Ferhat Encü: It is necessary to expel the impunity mentality from these lands

Ferhat Encü lost his brother and other relatives ten years ago in the Roboski massacre. He says: "The policy of impunity has become a form of government. It is necessary to clean the country from this ill mentality."

On 28 December 2011, 34 mostly young, Kurdish civilians were killed in a Turkish air strike near the village of Roboskî. Although ten years have passed, the perpetrators and those behind them remain unpunished. Instead of the real perpetrators, in fact, the victims' families were brought to justice, arrested and threatened. The file on the massacre, which was not accepted by the European Court of Human Rights (ECHR) on the grounds that domestic remedies had not been exhausted, was tried to be covered up by the "No place for prosecution" decisions given one after another by the Turkish judiciary.

Despite all the pressure, threats and obstacles, the Roboski families have not given up the fight for justice. They are currently waiting for a response from the Constitutional Court and the United Nations Commission on Human Rights to a motion they made in February 2021.

The co-chair of the HDP provincial association of Istanbul, Ferhat Öncü, lost his brother Serhat Encü and 27 other relatives in the attack. In a conversation with ANF on the occasion of the anniversary of the massacre, he talks about the situation.

"The pain is as fresh as on the first day"

Encü emphasizes that even ten years after the massacre, the pain never faded away. There have been many new developments and events in these ten years, but the only thing that has not changed is the determination with which they, as families of Roboski, fought for justice.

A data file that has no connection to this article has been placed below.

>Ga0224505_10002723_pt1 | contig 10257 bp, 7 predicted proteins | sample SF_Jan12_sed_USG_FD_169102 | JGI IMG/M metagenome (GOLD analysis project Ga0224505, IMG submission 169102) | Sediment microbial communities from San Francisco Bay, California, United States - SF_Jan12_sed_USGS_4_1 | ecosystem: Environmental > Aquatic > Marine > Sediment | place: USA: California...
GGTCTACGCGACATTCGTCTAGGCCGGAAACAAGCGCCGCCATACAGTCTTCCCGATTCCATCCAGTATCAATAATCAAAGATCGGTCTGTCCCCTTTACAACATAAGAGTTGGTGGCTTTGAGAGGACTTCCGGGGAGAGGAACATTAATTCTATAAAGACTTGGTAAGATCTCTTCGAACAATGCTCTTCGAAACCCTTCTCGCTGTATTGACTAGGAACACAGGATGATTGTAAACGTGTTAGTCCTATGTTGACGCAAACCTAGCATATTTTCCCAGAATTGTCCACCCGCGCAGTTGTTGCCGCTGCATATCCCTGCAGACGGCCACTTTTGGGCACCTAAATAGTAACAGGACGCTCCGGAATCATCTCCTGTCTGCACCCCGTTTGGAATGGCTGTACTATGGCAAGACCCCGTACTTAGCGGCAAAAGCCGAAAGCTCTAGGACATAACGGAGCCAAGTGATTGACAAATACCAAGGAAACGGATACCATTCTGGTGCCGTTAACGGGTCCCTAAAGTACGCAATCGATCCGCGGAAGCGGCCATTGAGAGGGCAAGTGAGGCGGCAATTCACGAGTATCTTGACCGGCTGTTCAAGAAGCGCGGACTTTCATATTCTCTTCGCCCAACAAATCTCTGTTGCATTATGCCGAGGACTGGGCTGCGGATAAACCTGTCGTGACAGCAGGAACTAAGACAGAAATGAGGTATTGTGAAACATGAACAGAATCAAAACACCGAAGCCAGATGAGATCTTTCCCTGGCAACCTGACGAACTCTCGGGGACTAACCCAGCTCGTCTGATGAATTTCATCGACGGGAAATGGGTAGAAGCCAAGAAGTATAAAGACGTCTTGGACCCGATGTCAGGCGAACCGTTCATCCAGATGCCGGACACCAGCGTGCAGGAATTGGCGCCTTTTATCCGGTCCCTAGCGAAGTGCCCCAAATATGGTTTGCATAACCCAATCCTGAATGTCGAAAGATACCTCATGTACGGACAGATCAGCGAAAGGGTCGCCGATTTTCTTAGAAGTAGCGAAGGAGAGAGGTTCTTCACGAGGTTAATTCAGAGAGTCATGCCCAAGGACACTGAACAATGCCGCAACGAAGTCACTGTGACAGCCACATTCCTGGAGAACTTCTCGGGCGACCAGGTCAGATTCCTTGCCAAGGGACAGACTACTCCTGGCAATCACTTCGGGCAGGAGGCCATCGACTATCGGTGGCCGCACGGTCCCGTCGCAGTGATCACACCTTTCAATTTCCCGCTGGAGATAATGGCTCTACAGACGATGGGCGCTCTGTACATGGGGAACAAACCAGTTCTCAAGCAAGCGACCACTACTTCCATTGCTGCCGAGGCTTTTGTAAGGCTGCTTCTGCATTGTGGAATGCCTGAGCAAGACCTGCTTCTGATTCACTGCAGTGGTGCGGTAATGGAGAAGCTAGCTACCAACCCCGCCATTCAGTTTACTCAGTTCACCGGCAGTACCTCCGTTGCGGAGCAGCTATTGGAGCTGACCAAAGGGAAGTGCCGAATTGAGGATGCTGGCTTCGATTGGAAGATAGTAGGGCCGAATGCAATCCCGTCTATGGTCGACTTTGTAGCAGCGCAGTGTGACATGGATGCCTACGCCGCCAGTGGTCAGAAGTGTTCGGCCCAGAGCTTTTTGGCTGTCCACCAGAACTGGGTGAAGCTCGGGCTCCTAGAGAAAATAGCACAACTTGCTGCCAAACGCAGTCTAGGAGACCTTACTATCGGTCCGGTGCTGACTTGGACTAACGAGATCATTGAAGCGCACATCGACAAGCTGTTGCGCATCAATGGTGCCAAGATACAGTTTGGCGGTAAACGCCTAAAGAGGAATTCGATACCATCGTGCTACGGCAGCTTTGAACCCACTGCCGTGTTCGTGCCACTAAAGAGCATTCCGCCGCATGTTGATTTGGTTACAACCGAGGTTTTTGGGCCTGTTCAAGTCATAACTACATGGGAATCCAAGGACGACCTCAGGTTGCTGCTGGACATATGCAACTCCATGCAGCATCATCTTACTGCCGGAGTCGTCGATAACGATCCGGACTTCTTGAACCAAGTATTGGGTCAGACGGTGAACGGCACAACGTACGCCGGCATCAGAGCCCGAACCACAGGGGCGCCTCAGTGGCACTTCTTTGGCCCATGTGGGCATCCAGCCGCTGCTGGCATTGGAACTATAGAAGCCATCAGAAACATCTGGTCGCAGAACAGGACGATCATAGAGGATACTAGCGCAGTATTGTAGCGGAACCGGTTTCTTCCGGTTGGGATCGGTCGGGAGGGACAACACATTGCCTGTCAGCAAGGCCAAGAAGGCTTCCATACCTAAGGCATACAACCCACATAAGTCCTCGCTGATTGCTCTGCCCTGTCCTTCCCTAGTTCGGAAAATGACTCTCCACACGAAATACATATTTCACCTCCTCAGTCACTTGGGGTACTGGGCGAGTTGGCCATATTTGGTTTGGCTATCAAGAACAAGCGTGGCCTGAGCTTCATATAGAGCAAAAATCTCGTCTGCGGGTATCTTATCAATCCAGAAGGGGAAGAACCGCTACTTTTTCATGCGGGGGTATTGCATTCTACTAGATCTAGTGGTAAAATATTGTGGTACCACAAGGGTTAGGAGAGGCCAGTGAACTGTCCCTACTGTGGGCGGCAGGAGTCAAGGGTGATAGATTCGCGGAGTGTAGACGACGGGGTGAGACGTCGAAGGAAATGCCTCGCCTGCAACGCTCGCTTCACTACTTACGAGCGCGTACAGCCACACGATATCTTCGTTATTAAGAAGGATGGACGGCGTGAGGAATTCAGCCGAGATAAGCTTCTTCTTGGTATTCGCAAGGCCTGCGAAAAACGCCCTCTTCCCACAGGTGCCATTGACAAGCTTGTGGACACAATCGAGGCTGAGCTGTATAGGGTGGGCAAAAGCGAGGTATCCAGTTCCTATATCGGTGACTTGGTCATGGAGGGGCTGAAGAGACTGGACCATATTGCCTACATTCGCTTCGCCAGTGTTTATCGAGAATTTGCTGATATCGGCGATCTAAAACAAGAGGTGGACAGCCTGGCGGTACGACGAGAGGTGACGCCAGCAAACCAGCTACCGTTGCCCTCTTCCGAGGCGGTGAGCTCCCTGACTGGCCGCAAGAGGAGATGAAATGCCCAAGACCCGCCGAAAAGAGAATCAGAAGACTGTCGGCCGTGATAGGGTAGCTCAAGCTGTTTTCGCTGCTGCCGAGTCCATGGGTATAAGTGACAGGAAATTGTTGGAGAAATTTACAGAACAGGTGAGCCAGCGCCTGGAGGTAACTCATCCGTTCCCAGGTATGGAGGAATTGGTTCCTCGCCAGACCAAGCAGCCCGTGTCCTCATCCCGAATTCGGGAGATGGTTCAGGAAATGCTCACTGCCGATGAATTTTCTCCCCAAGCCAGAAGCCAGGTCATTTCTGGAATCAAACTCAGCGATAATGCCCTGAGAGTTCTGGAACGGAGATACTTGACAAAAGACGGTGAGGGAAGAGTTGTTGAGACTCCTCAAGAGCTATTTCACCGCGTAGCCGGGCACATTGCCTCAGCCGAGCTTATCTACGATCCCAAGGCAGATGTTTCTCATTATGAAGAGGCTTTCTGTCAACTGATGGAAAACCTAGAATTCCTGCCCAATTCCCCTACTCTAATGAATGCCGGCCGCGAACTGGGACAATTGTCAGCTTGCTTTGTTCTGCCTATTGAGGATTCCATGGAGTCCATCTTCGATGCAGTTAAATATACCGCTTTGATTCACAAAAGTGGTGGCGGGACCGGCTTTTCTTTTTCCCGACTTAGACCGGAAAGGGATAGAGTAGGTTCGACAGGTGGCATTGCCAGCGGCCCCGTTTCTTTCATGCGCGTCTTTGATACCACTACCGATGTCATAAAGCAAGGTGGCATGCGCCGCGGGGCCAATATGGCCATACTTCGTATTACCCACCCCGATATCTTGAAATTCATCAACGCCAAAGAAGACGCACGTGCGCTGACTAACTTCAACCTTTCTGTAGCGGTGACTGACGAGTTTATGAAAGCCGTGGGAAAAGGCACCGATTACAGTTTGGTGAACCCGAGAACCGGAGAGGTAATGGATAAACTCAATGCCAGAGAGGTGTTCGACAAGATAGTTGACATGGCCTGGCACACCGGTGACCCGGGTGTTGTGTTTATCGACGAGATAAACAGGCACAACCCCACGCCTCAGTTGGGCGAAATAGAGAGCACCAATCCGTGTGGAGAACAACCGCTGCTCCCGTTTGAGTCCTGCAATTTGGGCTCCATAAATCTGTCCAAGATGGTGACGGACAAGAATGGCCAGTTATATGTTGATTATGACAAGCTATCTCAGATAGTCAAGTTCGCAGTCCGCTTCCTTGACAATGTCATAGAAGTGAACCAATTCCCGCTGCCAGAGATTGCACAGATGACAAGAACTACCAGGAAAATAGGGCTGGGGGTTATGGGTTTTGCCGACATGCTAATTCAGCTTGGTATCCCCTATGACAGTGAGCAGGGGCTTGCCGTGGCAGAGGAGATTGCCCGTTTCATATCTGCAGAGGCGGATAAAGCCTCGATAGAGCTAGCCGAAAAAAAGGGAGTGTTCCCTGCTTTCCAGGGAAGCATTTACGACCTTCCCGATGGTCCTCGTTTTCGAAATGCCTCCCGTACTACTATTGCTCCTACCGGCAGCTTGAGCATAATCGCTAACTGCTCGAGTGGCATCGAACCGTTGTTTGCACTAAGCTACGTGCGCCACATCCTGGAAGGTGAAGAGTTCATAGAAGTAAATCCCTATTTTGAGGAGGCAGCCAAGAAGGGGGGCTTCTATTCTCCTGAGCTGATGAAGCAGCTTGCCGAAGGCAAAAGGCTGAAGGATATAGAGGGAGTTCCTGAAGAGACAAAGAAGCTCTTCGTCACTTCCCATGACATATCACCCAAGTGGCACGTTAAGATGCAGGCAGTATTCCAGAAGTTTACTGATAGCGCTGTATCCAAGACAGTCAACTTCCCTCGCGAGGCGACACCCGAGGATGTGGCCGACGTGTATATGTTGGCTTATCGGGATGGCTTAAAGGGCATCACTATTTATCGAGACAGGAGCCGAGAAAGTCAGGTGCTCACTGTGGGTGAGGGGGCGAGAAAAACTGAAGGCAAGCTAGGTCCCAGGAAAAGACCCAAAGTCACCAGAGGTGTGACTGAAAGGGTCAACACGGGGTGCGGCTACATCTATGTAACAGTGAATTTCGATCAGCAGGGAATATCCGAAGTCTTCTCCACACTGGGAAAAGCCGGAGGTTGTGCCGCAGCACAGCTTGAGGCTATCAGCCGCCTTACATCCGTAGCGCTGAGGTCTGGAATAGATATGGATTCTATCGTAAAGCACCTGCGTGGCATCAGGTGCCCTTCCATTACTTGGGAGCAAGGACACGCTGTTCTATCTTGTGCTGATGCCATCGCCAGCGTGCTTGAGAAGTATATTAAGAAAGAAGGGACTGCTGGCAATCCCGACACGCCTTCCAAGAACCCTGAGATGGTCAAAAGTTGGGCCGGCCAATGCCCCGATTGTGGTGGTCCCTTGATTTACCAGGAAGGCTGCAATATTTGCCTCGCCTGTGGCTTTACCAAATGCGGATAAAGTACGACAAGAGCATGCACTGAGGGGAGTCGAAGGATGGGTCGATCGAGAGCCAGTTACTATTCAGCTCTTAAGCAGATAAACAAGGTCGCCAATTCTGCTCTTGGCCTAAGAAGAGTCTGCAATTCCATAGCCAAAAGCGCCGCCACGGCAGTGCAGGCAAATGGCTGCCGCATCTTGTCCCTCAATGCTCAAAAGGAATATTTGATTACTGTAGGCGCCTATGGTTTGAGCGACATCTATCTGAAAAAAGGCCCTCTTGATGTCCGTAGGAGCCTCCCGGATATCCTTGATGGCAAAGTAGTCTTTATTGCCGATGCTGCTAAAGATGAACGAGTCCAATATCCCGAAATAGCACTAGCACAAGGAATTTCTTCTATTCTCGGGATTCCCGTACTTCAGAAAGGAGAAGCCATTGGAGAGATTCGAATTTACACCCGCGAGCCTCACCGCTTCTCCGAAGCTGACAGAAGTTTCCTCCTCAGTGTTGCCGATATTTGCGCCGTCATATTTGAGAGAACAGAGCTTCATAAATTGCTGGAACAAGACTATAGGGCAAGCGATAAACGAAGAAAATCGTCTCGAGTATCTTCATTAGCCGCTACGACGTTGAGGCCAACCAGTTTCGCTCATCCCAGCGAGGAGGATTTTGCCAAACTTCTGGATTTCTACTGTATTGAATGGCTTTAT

"The political justice protects the perpetrators"

There is no longer a door on which the relatives have not knocked to ensure the conviction of the perpetrators, but even if the massacre has been brought on the agenda again and again through demonstrations and rallies, it has not been possible to achieve anything on a legal level. That is due to the legal system of Turkey, says Encü and continues: “Since the judiciary in Turkey acts politically, the murderers have unfortunately been protected since the first day of the massacre. Instead, as Roboski families fighting for justice and truth, we have been tried, investigated, arrested and imprisoned. That is one side of the matter. The other side is that since the day of the massacre the pain has remained as fresh in the hearts of mothers and families as it was in the first moment. One of the main reasons our suffering has not stopped is that ten years after the massacre not a single person has been prosecuted and a policy of impunity is in place."

"The biggest obstacle is the judiciary"

Encü points out that the judiciary was the greatest obstacle after the massacre. This obstacle could not be overcome and so the 34 people killed never found their way onto the agenda of prosecutors and judges.